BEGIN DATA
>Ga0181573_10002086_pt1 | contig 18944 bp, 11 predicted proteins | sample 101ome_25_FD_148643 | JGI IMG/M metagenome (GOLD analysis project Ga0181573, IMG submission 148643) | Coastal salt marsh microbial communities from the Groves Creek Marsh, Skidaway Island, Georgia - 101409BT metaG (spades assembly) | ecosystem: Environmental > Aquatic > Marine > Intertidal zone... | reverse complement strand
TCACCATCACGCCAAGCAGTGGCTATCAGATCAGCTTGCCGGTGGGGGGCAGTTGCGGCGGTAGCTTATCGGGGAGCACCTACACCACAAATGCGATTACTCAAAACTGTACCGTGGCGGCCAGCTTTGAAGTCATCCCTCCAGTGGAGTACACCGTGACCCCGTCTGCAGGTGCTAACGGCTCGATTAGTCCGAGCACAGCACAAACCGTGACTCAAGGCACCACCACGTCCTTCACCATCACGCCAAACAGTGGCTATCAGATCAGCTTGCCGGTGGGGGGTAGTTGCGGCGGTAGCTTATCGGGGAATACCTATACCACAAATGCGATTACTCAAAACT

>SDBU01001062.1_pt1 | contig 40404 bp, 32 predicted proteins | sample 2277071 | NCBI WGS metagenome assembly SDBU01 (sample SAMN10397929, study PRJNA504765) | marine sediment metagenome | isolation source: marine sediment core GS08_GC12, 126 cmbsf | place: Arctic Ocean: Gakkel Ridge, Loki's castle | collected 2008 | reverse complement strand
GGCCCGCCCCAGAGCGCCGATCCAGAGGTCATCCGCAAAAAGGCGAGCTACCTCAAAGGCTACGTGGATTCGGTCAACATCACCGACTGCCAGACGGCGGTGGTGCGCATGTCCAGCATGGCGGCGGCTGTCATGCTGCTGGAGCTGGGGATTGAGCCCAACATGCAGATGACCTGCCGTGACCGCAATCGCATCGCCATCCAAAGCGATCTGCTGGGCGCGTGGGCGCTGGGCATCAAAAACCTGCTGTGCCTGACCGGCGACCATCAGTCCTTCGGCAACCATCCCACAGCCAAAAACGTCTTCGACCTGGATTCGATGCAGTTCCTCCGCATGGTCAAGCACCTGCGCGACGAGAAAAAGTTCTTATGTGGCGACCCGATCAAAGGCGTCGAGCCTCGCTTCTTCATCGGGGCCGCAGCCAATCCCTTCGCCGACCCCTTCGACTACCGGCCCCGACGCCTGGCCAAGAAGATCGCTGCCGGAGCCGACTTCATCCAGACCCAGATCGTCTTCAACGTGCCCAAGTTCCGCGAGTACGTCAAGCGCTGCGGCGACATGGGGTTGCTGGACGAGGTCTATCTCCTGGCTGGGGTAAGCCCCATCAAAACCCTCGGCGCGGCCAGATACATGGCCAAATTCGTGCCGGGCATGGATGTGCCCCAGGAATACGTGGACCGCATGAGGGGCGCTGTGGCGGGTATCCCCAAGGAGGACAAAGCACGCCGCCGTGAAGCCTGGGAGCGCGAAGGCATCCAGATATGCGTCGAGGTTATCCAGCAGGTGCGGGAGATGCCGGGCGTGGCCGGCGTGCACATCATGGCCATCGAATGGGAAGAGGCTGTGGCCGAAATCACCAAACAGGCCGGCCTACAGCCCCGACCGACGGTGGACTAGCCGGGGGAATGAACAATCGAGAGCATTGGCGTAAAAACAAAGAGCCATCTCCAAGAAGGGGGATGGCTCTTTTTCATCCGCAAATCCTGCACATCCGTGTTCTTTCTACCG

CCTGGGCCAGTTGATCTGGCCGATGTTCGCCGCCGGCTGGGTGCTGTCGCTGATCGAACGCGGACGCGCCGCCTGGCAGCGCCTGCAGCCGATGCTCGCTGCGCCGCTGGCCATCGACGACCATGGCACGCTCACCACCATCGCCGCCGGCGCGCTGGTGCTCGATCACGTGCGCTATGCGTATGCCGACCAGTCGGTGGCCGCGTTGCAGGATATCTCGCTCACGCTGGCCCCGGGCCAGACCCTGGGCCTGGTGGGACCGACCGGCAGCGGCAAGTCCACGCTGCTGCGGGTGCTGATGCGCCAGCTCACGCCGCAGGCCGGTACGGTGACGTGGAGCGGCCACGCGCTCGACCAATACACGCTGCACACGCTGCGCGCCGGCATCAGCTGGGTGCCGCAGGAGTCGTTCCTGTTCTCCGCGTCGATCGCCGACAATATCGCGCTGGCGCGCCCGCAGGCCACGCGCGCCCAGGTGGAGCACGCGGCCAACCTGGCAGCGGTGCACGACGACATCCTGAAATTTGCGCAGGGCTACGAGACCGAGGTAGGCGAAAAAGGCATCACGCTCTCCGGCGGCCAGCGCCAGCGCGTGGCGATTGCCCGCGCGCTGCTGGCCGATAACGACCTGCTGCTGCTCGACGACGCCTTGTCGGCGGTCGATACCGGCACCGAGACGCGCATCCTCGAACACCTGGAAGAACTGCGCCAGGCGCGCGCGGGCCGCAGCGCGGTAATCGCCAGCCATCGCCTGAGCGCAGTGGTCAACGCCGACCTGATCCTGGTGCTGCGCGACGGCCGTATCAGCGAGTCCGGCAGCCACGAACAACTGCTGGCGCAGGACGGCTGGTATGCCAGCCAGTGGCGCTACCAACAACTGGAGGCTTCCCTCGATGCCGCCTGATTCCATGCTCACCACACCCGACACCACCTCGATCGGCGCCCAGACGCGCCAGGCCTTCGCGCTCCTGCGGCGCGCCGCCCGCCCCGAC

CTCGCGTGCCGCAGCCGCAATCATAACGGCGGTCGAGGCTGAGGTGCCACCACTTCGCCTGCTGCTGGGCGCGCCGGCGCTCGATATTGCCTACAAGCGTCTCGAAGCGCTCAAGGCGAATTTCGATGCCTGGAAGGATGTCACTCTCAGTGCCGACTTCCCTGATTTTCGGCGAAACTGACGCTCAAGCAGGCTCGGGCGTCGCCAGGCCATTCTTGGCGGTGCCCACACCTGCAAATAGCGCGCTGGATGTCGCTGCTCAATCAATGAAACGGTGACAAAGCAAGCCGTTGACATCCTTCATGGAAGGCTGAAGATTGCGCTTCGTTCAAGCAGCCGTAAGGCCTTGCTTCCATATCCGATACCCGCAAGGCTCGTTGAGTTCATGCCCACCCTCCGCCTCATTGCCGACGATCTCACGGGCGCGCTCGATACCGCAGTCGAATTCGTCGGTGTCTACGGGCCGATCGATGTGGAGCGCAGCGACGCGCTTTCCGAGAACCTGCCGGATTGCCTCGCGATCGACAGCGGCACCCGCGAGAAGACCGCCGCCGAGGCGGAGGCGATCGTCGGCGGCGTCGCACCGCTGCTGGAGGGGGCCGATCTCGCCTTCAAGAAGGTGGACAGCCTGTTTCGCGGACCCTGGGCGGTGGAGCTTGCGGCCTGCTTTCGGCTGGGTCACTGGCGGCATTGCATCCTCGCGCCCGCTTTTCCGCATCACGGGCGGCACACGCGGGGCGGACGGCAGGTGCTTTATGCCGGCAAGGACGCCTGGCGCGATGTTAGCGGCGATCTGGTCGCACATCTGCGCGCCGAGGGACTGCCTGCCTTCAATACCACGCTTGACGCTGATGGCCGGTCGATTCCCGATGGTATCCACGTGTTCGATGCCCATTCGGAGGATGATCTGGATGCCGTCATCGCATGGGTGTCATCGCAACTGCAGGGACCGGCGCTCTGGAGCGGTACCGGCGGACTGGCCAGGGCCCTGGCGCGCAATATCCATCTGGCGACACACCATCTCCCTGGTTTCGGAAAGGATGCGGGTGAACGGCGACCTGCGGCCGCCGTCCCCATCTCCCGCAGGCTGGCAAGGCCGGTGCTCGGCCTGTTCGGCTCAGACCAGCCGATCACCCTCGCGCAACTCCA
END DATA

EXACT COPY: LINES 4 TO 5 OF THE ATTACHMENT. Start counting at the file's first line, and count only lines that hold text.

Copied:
GGCCCGCCCCAGAGCGCCGATCCAGAGGTCATCCGCAAAAAGGCGAGCTACCTCAAAGGCTACGTGGATTCGGTCAACATCACCGACTGCCAGACGGCGGTGGTGCGCATGTCCAGCATGGCGGCGGCTGTCATGCTGCTGGAGCTGGGGATTGAGCCCAACATGCAGATGACCTGCCGTGACCGCAATCGCATCGCCATCCAAAGCGATCTGCTGGGCGCGTGGGCGCTGGGCATCAAAAACCTGCTGTGCCTGACCGGCGACCATCAGTCCTTCGGCAACCATCCCACAGCCAAAAACGTCTTCGACCTGGATTCGATGCAGTTCCTCCGCATGGTCAAGCACCTGCGCGACGAGAAAAAGTTCTTATGTGGCGACCCGATCAAAGGCGTCGAGCCTCGCTTCTTCATCGGGGCCGCAGCCAATCCCTTCGCCGACCCCTTCGACTACCGGCCCCGACGCCTGGCCAAGAAGATCGCTGCCGGAGCCGACTTCATCCAGACCCAGATCGTCTTCAACGTGCCCAAGTTCCGCGAGTACGTCAAGCGCTGCGGCGACATGGGGTTGCTGGACGAGGTCTATCTCCTGGCTGGGGTAAGCCCCATCAAAACCCTCGGCGCGGCCAGATACATGGCCAAATTCGTGCCGGGCATGGATGTGCCCCAGGAATACGTGGACCGCATGAGGGGCGCTGTGGCGGGTATCCCCAAGGAGGACAAAGCACGCCGCCGTGAAGCCTGGGAGCGCGAAGGCATCCAGATATGCGTCGAGGTTATCCAGCAGGTGCGGGAGATGCCGGGCGTGGCCGGCGTGCACATCATGGCCATCGAATGGGAAGAGGCTGTGGCCGAAATCACCAAACAGGCCGGCCTACAGCCCCGACCGACGGTGGACTAGCCGGGGGAATGAACAATCGAGAGCATTGGCGTAAAAACAAAGAGCCATCTCCAAGAAGGGGGATGGCTCTTTTTCATCCGCAAATCCTGCACATCCGTGTTCTTTCTACCG

CCTGGGCCAGTTGATCTGGCCGATGTTCGCCGCCGGCTGGGTGCTGTCGCTGATCGAACGCGGACGCGCCGCCTGGCAGCGCCTGCAGCCGATGCTCGCTGCGCCGCTGGCCATCGACGACCATGGCACGCTCACCACCATCGCCGCCGGCGCGCTGGTGCTCGATCACGTGCGCTATGCGTATGCCGACCAGTCGGTGGCCGCGTTGCAGGATATCTCGCTCACGCTGGCCCCGGGCCAGACCCTGGGCCTGGTGGGACCGACCGGCAGCGGCAAGTCCACGCTGCTGCGGGTGCTGATGCGCCAGCTCACGCCGCAGGCCGGTACGGTGACGTGGAGCGGCCACGCGCTCGACCAATACACGCTGCACACGCTGCGCGCCGGCATCAGCTGGGTGCCGCAGGAGTCGTTCCTGTTCTCCGCGTCGATCGCCGACAATATCGCGCTGGCGCGCCCGCAGGCCACGCGCGCCCAGGTGGAGCACGCGGCCAACCTGGCAGCGGTGCACGACGACATCCTGAAATTTGCGCAGGGCTACGAGACCGAGGTAGGCGAAAAAGGCATCACGCTCTCCGGCGGCCAGCGCCAGCGCGTGGCGATTGCCCGCGCGCTGCTGGCCGATAACGACCTGCTGCTGCTCGACGACGCCTTGTCGGCGGTCGATACCGGCACCGAGACGCGCATCCTCGAACACCTGGAAGAACTGCGCCAGGCGCGCGCGGGCCGCAGCGCGGTAATCGCCAGCCATCGCCTGAGCGCAGTGGTCAACGCCGACCTGATCCTGGTGCTGCGCGACGGCCGTATCAGCGAGTCCGGCAGCCACGAACAACTGCTGGCGCAGGACGGCTGGTATGCCAGCCAGTGGCGCTACCAACAACTGGAGGCTTCCCTCGATGCCGCCTGATTCCATGCTCACCACACCCGACACCACCTCGATCGGCGCCCAGACGCGCCAGGCCTTCGCGCTCCTGCGGCGCGCCGCCCGCCCCGAC